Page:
This file started out with three layers: a white background layer, this line of text, and the sunset layer. Text layers will always start out on a transparent background. (Note the gray checkerboard background.)
I opened this file, copied it to the clipboard and pasted it into the working document with the text. This will automatically create a new layer.
This screen grab shows the three layers used to begin this project. To clip the sky into the text, simply Alt-Click (OptionClick on a Mac) on the line separating the two layers. A down arrow will temporarily appear.
This shows the clipped sky inside the text.
Once clipped, the thumbnail in the Layers tab is indented slightly and now includes a small down arrow to show the layer is clipped to the layer below it.
I used the Move tool (hold down V and use the arrow keys) to nudge the sky layer around to tastes. You can modify the sky layer as needed, such as enlarge, reduce, rotate and so forth.
For many purposes, the previous step might be the finished piece, but you can always add some simple Layer Effects by clicking fx icon at the bottom of the Layer Tab. In this case, I clicked the fx on the text layer and added half a dozen effects.
This screen grab shows the various Layer Effects I applied to this example. I tried a texture layer, but didn’t need it. I could turn it back on by clicking the eye icon next to the effect.
The original white background layer was changed to deep plum by selecting it (Control-A), and then filling with a color from the color swatches.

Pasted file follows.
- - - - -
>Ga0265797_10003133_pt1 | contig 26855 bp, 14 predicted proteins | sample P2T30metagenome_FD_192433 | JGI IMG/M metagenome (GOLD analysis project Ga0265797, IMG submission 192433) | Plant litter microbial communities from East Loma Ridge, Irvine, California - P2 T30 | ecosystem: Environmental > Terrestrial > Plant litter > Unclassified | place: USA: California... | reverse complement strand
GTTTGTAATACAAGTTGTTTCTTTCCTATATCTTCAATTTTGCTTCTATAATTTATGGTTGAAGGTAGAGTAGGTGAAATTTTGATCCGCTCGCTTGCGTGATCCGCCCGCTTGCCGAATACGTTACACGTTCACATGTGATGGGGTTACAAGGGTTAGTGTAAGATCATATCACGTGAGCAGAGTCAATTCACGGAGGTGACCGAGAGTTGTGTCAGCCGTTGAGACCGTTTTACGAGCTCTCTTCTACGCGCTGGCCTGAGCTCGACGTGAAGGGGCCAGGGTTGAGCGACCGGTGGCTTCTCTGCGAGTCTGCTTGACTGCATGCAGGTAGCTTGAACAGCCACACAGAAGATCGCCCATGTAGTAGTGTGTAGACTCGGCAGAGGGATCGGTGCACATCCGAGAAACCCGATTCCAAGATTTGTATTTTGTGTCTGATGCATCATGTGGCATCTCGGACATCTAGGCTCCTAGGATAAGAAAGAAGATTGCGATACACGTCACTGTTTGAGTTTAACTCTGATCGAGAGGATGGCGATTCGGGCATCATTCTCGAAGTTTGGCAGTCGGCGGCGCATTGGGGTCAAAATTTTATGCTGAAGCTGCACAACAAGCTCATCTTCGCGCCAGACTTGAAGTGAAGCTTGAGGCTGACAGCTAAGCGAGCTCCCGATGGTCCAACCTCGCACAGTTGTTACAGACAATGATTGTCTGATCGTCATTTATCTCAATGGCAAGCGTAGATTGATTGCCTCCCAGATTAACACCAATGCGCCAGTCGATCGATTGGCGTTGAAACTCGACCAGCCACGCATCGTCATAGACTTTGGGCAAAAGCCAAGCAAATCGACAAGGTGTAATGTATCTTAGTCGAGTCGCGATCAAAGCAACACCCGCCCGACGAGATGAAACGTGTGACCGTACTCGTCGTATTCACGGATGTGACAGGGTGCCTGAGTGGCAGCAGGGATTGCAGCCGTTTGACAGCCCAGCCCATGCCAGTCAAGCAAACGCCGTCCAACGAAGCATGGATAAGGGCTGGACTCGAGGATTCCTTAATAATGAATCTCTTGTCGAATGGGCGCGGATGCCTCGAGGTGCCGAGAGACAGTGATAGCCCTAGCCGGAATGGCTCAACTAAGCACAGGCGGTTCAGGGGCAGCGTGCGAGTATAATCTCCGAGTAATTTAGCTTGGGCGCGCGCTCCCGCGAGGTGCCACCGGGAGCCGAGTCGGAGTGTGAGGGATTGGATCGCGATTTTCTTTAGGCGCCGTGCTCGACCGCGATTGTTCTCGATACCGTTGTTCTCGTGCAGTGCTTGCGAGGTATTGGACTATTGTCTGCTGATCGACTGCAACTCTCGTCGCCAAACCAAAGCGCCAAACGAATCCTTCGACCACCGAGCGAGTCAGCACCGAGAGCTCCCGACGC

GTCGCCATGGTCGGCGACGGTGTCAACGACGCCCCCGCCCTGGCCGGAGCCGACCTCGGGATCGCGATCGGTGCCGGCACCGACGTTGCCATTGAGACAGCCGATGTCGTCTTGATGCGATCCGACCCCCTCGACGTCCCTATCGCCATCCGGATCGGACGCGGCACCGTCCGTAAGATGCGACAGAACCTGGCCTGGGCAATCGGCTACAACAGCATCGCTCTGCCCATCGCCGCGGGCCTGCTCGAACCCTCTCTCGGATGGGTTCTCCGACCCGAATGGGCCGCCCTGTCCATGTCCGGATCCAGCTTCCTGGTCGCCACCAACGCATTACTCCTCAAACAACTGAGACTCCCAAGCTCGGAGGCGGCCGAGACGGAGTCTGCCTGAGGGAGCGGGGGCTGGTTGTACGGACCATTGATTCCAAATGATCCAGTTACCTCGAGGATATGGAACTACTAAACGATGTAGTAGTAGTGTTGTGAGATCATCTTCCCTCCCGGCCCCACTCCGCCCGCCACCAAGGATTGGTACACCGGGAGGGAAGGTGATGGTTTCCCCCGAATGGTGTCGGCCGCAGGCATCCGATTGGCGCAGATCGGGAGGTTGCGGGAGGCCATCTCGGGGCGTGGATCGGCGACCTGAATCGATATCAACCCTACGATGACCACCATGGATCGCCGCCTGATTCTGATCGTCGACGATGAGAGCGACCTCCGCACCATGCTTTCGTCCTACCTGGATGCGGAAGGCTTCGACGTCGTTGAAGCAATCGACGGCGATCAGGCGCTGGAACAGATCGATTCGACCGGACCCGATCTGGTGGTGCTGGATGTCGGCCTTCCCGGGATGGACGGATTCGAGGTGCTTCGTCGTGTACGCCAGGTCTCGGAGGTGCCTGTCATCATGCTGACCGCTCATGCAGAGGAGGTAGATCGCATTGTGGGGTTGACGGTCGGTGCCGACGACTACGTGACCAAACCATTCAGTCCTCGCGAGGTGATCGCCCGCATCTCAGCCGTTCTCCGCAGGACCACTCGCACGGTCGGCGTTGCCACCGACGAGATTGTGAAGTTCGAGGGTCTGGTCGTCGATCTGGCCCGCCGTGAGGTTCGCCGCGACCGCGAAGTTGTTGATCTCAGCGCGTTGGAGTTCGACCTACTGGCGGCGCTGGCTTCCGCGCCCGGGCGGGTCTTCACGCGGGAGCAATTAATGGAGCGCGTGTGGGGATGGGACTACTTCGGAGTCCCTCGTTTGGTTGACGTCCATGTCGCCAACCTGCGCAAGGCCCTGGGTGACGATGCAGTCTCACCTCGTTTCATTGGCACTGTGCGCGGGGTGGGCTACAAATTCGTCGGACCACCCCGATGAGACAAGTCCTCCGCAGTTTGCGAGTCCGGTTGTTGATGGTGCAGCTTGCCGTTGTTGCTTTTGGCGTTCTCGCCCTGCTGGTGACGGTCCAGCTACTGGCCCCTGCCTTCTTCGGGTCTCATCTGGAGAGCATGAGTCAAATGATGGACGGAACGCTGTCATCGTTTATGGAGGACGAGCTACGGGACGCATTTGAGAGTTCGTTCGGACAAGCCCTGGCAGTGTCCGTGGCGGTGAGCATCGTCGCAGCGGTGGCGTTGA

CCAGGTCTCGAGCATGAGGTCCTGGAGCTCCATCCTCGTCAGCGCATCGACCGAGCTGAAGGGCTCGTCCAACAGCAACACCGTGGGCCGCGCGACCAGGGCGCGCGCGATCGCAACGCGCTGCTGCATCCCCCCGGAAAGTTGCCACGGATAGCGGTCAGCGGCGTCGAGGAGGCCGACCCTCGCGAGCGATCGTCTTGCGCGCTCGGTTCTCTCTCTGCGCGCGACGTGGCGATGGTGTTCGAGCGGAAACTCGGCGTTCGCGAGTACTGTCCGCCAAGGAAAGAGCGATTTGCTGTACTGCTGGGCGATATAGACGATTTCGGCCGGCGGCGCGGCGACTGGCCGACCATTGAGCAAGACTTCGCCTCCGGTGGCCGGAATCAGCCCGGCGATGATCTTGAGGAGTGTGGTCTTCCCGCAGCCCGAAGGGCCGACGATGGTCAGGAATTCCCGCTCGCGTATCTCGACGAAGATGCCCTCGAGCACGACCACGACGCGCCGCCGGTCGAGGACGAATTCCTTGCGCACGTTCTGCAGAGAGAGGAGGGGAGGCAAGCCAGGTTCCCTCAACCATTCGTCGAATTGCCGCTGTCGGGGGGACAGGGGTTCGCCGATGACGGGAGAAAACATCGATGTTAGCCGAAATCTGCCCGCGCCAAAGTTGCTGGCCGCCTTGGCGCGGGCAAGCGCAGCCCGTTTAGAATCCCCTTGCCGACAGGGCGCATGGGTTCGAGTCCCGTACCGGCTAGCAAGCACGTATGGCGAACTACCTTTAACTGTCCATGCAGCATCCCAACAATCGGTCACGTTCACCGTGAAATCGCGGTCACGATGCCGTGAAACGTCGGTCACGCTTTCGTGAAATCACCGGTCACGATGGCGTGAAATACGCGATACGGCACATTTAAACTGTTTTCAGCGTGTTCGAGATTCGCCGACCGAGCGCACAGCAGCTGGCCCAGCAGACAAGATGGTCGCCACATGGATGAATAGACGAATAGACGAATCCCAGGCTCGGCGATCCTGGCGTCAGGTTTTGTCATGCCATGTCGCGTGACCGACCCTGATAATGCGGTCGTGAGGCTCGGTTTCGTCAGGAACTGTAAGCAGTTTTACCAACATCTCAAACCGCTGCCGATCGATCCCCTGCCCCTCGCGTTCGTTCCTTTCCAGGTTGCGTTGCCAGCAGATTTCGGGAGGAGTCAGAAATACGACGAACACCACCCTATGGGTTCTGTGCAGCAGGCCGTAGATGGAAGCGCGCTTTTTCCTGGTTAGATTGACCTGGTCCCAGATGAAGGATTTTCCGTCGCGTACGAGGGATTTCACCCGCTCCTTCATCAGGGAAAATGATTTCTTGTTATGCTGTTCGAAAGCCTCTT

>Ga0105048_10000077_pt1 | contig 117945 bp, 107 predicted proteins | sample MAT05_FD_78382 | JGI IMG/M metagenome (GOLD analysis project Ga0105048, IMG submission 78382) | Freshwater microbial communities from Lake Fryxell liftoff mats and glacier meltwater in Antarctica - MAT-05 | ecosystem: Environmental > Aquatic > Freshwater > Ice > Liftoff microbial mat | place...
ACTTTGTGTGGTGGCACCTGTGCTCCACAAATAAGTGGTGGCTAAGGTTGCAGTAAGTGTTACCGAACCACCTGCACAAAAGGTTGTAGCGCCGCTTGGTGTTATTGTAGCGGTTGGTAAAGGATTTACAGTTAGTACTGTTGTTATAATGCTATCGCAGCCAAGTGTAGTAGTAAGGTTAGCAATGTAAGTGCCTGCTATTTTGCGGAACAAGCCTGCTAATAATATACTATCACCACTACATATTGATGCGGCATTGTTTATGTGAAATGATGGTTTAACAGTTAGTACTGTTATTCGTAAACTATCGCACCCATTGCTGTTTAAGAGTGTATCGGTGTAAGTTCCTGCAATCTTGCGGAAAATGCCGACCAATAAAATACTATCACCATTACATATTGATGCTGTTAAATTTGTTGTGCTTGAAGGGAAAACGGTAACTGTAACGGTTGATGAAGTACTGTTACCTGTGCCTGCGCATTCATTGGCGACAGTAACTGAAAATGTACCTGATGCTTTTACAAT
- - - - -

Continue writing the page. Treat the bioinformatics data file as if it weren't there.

The original text layer is fully editable, so I changed to original style to a LHF Yuma from and changed the size to fit the panel. If necessary, I can reactivate the sunset layer and move it around to tastes.
This is an example image from one of my old clipart collections. I selected the circle area, then clipped a marble layer into it. The steps are the same as described earlier.
Study this screen grab and you can see how I clipped the texture layer into a panel inside a more complicated image. An image like this could have half a dozen textures clipped into the various shapes and lettering. Notice, too, that I added a Bevel and Emboss Layer Effect to the circular panel.

Getting the most from Photoshop’s Clipping Masks

Every Photoshop user should know how to use this terrific tool

By Mike Jackson

Posted on Sunday, January 1st, 2017

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Photoshop has about a gazillion tools and features, but a few powerful ones jump off the page that could help many sign designers. Clipping masks is one of them. Try it a few times and you’ll probably use it regularly.

The term “clipping mask” might sound complicated, but actually the steps to using them are very fast, easy and powerful. To be specific, once two layers are in place, it takes only one click! And it takes only one click to reverse the effect. I’ll show the basic few steps first, then a few extra features to show how powerful and flexible the steps can be.

Typically, one image layer or texture layer is “clipped” into the boundaries of an object on an underlying layer. The object layer reveals areas inside its visible area and hides everything else. The object layer can be a single element, multiple elements or even editable text.

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Mike and Darla Jackson operate Golden Studios in Loveland, Colorado, and do a variety of sign-related projects. Mike’s website is His email address is You can see more of Mike’s photos at and

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